Stemmes-Weinstein monofilament determines pressure sensation with normal patients with intact can feel for 4.17 monofilament, which equates in 1 g of linear pressure.
Sensation is lost when patients cannot feel 5.07 monofilament with 10 g of linear pressure on the plantar surface of the foot.
Insensitivity of the monofilament increases eight patients likelihood of developing a foot ulcer on the plantar surface who even future lower extremity amputations.
Majority of patients with diabetic foot ulcers will heal with offloading and appropriate wound care, so the real measure for successful outcome is durability of the healing and restoration of function.
Maximum hyperemic response to foot skin microcirculation to heating or minor trauma is impaired in diabetic patients compared to healthy controls.
Hemoglobin oxygen saturation is reduced in the skin of patients with diabetes and this process is accentuated in the presence of neuropathy.
Foot muscle energy reserves are decreased in diabetics.
Endothelial and vascular smooth muscle function are impaired in the microcirculation of diabetics.
Nerve axon-related vasodilation which accounts for up to one third of maximum vasodilatory capacity in healthy individuals is absent in the feet of patients
Classified as neuropathic, ischemic or both.
The presence of peripheral neuropathy in patients with diabetes mellitus increases the risk of foot ulcers and diabetic foot infections 7 fold (Young MJ).
Neuropathic ulcers are the most common type of diabetic foot ulcers and result from tissue damaging mechanical loads on an insensate foot.
The development of diabetic foot ulcers is driven by the effects of sensory neuropathy on foot biomechanics, with foot deformity being associated with high pressures on specific weight bearing areas.
Almost half of patients with diabetic foot ulcers lack pain and numbness.
Injuries that can result in ulcers include trauma or mechanical stress that is repetitive or continuously applied.
Can result from thermal injuries, animal bites, restricted joint mobility, poor foot care, and foot deformities.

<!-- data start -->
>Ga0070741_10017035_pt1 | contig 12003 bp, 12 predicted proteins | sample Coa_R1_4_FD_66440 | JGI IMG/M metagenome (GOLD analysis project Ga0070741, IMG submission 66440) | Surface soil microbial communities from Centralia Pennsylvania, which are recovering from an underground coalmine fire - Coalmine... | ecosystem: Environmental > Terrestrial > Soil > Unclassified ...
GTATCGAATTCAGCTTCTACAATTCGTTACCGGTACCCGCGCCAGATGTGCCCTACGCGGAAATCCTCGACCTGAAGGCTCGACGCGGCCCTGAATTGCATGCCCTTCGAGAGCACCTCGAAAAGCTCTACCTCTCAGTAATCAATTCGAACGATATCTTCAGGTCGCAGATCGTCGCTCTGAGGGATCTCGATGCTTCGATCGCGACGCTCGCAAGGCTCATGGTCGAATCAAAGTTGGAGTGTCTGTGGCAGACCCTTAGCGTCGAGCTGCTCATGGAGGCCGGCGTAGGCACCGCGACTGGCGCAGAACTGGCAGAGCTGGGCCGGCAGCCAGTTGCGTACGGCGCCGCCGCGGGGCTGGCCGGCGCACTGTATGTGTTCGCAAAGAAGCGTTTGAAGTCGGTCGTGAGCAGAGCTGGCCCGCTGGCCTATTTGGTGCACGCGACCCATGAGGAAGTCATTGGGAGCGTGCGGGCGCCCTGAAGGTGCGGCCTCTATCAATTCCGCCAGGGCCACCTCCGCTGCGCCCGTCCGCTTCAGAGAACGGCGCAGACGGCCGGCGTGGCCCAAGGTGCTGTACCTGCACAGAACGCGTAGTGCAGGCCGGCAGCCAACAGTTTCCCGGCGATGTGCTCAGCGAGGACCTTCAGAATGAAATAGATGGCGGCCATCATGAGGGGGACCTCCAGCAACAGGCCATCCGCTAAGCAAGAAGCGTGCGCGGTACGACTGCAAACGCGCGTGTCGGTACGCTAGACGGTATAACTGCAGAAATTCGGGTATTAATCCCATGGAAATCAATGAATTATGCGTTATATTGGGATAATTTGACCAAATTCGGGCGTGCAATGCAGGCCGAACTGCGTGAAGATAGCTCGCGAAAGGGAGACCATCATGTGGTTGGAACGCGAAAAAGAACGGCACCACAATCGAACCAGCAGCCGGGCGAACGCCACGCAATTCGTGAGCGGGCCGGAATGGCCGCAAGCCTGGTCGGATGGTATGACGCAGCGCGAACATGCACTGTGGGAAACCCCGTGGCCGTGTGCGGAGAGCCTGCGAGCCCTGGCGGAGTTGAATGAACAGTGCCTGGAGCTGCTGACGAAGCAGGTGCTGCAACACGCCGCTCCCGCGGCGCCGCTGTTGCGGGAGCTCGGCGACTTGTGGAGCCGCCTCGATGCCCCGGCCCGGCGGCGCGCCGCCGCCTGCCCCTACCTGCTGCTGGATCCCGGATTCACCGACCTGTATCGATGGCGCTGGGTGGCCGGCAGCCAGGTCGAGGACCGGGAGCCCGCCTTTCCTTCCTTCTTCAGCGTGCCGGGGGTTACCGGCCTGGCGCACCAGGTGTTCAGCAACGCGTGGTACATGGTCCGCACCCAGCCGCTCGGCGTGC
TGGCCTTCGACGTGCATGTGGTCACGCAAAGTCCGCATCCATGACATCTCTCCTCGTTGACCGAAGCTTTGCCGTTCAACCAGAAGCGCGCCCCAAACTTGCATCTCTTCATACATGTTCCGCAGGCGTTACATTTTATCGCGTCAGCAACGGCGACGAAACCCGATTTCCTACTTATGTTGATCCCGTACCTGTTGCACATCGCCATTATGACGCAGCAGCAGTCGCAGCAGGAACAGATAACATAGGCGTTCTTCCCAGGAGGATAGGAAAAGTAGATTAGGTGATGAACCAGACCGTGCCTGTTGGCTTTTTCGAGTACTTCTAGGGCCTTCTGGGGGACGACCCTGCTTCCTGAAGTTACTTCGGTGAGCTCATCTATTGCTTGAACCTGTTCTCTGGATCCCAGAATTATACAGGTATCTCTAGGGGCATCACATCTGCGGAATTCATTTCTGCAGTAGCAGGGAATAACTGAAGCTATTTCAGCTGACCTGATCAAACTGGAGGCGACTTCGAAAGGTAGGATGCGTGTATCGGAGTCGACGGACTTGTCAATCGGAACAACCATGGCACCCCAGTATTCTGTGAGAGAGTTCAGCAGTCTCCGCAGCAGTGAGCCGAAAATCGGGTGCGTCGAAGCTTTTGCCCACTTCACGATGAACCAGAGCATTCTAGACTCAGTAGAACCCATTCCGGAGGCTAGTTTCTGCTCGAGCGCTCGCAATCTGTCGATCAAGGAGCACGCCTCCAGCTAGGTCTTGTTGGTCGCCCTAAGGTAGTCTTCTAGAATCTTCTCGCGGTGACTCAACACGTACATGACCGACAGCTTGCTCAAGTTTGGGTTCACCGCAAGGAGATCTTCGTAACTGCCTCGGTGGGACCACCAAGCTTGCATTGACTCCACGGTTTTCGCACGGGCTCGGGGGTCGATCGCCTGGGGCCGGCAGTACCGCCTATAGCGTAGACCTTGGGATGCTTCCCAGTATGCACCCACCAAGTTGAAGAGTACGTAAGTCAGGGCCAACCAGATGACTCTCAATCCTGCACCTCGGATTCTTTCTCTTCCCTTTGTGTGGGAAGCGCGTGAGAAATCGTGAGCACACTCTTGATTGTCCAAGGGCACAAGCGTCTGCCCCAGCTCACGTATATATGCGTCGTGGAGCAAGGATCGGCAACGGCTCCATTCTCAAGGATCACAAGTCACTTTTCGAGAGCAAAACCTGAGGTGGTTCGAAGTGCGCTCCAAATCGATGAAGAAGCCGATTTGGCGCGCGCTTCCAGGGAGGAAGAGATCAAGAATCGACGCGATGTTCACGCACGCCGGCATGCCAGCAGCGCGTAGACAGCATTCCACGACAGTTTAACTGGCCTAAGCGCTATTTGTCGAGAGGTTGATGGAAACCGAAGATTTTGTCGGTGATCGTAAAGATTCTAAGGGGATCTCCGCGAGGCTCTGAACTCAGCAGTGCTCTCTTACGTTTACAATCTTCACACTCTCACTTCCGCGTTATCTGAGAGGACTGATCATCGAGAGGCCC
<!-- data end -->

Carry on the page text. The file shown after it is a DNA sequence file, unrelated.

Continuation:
Treatment includes smoking cessation, glycemic control, diet management, treatment of hyperlipidemia, optimum blood pressure control and antiplatelet therapy.
To prevent new or recurrent diabetic foot ulcers requires patient education, foot skin and toenail care, and appropriate footwear selection with proactive surgical interventions.
For patients with moderate to severe infections frequently have aerobic gram positive cocci, often mixed with gram negative bacilli and sometimes obligate anaerobes.
Isolates from infections are increasingly resistant, even in individuals with community acquired infections.
The presence of immunosuppression impairs healing and eradication of infection, and increases the risk of amputation, such that the rate of amputation for diabetics with kidney transplantation is at least 15% and for those who survive 10 years the rate increases to 33%.
Foot ulcers and infections in diabetics have a causative role in up to 61% of lower extremity amputations (Ramsey SD).
Traditional therapy is based on cleansing, debridement and eliminating infections.
Standard topical approach includes debridement of non-eschar tissue and appropriate dressings that manage infection and moisture.
The use of hyperbaric oxygen has been reported to reduce the incidence of major amputations in patients with diabetic ischemic foot ulcers, but data is conflicting.
Platelet rich plasma gel may promote healing.
In a meta-analyses tretment with hyperbaric oxygen improved ratevf healing and reduced the ratenof major, but not minor amputations (Liu R et al).
Offloading approach with total contact casting to relieve pressure, and offers a moist environment for healing and allows the patient to ambulate.